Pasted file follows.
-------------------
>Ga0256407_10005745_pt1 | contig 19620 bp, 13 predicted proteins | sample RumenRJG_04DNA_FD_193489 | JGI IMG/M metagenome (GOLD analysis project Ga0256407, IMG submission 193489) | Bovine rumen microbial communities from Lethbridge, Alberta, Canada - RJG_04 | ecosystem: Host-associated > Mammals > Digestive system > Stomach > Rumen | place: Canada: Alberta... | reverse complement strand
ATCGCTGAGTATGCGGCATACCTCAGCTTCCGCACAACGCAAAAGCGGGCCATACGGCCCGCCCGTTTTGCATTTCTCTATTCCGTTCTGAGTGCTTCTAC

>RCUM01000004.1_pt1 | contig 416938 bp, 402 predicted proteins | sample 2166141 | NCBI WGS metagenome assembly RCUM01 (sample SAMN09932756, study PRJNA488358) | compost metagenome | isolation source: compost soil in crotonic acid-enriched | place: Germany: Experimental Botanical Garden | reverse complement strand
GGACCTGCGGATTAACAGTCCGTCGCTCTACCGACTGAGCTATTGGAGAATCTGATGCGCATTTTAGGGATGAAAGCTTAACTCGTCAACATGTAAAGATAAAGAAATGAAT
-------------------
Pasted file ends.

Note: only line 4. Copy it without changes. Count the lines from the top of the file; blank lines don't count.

GGACCTGCGGATTAACAGTCCGTCGCTCTACCGACTGAGCTATTGGAGAATCTGATGCGCATTTTAGGGATGAAAGCTTAACTCGTCAACATGTAAAGATAAAGAAATGAAT